New Dalio Institute of Cardiovascular Imaging Aims to Detect and Treat Silent Heart Disease
November 14, 2013 – To help reduce the burden of cardiovascular disease, the nation's leading killer, NewYork-Presbyterian Hospital and Weill Cornell Medical College have created the Dalio Institute of Cardiovascular Imaging. Raymond T. Dalio, a life trustee of New York-Presbyterian Hospital, has made a gift of $20 million through his Dalio Foundation in support of the institute.
The Dalio Institute of Cardiovascular Imaging will employ a multidisciplinary, multimodality approach to the detection and treatment of heart disease, with a focus on finding new answers about prevention of heart disease in at-risk individuals and ultimately save lives. Its mission is to innovate, integrate and educate, goals that will be achieved through cutting-edge research, transformations of current clinical paradigms and dissemination of knowledge.
James K. Min, an expert in cardiovascular imaging and a physician-scientist who has led several large-scale multicenter clinical trials, has been appointed director of the Dalio Institute of Cardiovascular Imaging. Min is an attending physician at New York-Presbyterian Hospital and a full-time faculty member in the Department of Radiology at Weill Cornell Medical College. He joins New York-Presbyterian/Weill Cornell from the Cedars-Sinai Medical Center, where he was director of cardiac imaging research and co-director of cardiac imaging.
Rooted in the central role of imaging techniques to better diagnose cardiovascular disease, the institute will not only use state-of-the-art tools such as MRI, CT and PET scanners, but will also focus on the development of novel next-generation technologies and diagnostic tests. Applying a team-based approach that draws on the expertise of physicians and scientists in radiology, cardiology, genetics, proteomics and computational biology, the institute's primary research initiative is to identify the "vulnerable plaque," or the specific coronary artery lesion that is responsible for a future heart attack or sudden cardiac death.
"The vulnerable plaque is the holy grail in the diagnostic work-up of individuals with suspected coronary artery disease, and its elusive nature has precluded the timely treatment of millions of high-risk individuals," says Min. "We will apply an array of innovative hardware and software imaging technologies to improve identification of the vulnerable plaque, and then seek to apply these findings in large-scale multicenter clinical trials and registries to encourage full integration of our research findings into clinical practice."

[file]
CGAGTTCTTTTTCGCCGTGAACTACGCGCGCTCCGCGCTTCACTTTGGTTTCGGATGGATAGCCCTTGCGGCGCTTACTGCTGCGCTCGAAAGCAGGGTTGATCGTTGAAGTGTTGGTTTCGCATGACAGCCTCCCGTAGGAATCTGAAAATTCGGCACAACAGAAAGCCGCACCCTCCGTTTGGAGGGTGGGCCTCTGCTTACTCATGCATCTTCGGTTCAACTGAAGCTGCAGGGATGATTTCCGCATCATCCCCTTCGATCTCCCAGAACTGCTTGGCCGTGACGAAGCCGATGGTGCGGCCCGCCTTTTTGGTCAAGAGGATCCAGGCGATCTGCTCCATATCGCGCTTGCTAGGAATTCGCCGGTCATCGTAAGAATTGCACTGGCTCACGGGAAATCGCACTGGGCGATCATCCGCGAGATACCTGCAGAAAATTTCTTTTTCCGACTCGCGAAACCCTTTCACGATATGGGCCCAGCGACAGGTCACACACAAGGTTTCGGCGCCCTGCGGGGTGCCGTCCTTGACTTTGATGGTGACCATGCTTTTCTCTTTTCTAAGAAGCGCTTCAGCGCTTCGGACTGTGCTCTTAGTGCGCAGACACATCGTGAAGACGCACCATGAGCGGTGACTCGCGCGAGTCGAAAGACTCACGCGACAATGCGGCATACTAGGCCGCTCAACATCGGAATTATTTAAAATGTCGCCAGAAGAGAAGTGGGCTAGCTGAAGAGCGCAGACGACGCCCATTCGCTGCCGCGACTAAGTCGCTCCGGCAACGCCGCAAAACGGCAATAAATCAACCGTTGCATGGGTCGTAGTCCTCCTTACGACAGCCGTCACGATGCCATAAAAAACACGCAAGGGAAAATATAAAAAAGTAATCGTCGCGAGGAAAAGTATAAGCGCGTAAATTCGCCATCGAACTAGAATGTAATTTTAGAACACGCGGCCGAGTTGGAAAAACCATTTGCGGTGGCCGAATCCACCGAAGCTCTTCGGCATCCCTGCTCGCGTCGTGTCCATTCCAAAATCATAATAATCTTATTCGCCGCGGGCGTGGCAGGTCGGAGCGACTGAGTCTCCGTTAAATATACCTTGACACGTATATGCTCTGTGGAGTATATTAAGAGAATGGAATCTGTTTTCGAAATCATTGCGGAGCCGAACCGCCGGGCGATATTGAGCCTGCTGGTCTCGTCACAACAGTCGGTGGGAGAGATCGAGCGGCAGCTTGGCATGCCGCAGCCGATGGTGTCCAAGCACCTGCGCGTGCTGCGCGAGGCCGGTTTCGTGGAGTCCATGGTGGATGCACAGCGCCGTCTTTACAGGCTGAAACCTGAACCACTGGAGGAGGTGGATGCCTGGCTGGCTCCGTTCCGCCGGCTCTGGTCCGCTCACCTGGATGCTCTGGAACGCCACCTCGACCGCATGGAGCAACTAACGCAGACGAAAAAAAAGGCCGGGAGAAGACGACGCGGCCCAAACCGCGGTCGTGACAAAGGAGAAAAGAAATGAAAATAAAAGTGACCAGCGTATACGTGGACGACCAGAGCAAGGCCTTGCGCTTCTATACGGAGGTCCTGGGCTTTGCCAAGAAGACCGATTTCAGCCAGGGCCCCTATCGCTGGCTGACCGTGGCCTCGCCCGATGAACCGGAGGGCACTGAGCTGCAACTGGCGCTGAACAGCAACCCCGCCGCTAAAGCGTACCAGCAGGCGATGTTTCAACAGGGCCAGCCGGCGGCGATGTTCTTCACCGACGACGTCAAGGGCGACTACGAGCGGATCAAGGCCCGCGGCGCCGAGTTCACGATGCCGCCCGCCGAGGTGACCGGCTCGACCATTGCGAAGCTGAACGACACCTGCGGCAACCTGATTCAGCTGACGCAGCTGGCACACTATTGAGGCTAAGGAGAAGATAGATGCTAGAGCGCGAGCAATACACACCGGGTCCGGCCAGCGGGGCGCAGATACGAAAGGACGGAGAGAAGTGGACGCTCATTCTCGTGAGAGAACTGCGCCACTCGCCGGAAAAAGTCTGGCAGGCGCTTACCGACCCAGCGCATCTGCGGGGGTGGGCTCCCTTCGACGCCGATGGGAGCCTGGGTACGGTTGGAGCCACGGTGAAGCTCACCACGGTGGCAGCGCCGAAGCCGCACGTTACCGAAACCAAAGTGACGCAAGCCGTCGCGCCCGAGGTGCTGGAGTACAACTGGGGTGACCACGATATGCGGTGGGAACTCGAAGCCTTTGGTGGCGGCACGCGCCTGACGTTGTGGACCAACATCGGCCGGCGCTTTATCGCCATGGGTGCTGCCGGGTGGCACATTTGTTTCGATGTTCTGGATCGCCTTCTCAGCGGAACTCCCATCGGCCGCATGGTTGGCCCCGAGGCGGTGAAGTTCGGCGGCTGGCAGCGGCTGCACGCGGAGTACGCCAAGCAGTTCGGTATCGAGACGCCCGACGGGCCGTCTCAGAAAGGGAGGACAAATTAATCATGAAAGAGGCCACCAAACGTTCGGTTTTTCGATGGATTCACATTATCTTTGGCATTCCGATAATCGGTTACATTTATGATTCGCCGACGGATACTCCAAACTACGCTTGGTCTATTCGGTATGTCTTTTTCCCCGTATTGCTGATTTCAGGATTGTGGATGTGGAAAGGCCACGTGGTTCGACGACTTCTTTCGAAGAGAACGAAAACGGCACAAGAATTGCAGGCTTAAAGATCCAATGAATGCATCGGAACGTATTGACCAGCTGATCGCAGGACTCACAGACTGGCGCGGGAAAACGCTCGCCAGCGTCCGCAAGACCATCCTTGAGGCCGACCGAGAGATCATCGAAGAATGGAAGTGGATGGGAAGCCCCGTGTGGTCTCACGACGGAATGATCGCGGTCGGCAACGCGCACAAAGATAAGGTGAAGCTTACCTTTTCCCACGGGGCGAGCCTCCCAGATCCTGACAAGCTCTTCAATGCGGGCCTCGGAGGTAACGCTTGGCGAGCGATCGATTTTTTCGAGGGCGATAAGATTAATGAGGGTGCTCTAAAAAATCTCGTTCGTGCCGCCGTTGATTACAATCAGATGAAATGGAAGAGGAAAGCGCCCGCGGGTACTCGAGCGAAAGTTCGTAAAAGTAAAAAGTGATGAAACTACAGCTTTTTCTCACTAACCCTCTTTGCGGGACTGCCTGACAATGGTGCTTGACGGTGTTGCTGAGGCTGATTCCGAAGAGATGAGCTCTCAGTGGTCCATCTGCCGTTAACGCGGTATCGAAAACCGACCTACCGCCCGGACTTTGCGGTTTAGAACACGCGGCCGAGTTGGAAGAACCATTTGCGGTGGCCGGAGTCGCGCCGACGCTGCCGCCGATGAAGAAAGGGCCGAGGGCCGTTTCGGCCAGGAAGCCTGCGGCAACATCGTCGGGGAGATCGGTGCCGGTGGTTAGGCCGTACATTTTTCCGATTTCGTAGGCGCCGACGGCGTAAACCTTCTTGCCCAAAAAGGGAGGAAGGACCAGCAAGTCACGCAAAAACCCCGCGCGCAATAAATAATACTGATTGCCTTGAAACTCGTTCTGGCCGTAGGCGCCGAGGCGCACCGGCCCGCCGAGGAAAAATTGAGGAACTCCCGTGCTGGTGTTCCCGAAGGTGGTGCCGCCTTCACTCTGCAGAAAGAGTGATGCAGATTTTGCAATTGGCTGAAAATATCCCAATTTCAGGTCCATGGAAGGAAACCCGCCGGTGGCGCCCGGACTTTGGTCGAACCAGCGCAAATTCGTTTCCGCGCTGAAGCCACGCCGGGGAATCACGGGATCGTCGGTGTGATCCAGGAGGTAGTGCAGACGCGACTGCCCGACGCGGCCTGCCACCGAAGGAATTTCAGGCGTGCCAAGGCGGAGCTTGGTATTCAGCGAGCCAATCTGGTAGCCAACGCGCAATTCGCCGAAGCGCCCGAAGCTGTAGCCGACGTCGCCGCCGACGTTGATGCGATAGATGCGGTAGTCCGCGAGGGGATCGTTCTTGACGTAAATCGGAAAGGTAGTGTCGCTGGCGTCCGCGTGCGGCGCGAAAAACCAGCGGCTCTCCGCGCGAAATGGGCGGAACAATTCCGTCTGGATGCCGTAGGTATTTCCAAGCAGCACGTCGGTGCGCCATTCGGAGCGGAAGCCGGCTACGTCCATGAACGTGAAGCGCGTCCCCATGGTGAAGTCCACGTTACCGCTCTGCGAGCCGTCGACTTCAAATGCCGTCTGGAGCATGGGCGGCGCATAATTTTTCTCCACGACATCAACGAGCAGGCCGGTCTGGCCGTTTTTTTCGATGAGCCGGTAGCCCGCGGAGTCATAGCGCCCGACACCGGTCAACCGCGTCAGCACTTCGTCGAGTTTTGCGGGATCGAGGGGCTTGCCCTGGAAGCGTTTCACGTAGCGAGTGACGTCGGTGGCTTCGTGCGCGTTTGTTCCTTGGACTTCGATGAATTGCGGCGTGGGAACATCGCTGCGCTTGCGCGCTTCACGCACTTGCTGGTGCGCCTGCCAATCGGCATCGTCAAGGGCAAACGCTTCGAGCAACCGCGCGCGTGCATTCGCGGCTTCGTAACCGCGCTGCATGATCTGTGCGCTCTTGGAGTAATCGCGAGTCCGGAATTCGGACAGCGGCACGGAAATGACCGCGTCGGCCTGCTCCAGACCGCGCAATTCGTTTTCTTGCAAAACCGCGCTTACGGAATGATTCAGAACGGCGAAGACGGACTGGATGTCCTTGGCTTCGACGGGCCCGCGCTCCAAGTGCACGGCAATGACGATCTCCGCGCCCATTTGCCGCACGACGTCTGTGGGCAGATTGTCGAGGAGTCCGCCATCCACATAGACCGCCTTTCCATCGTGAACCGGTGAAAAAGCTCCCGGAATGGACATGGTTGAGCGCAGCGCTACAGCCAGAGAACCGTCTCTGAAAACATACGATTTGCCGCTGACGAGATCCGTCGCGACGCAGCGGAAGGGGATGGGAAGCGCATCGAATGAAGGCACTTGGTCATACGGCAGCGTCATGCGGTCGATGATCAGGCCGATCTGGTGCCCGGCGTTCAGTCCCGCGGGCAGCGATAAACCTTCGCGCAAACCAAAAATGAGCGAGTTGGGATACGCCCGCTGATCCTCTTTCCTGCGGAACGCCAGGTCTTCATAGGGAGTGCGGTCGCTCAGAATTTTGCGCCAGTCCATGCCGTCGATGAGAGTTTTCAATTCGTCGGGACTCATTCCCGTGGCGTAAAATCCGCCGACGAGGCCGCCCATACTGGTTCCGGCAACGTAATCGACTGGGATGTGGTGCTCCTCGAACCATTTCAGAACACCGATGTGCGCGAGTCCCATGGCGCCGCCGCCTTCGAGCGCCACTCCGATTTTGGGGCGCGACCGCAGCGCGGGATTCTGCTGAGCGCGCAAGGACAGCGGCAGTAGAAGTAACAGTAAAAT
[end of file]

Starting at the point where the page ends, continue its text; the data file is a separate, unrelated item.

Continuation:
To develop the world-class clinical program to diagnose early cardiovascular disease, the Dalio Institute of Cardiovascular Imaging will use state-of-the-art imaging technologies in conjunction with other cutting-edge diagnostic tests, including blood markers of inflammation, protein expression and metabolism. The clinical program will serve patients in the outpatient and inpatient setting, as well as in the emergency department. Three specific initiatives within the clinical program will emphasize early identification of heart disease in women, ethnic minorities and young patients with a family history of premature heart disease.
The institute's educational mission will focus on disseminating knowledge of the latest advances in cardiovascular imaging through the education of physicians, physician trainees and allied health professionals through formal didactic curricula and symposia.
"More than half of people who die from sudden heart attacks never knew they were at risk because their underlying heart conditions had never been diagnosed," said Min. "Many heart attacks can be prevented if people know of the extent and severity of their asymptomatic heart disease and are properly treated. By bringing together a multidisciplinary group of experts, the Dalio Institute of Cardiovascular Imaging will not just offer the latest imaging techniques for early detection, but will also develop disruptive technologies to fight the battle against heart disease. Ultimately, these pioneering methods aim to challenge current clinical paradigms in order to reduce the morbidity and mortality associated with cardiovascular disease."
"Establishing the Dalio Institute of Cardiovascular Imaging is an incredibly significant milestone in our fight against heart disease," says Steven J. Corwin, CEO of New York-Presbyterian Hospital and a cardiologist by training. "While modern medicine offers highly sophisticated tools for treating heart disease, we still have a long way to go in terms of identifying high-risk individuals with early-stage disease so that we can prevent catastrophic outcomes and save lives. Dr. Min's unique background, expertise and clinical research experience make him ideally suited to lead the institute and its groundbreaking initiatives. We are thrilled that Dr. Min has joined us, and we are extraordinarily grateful to Ray Dalio for his vision and generous support."
For more information: www.nyp.org and weill.cornell.edu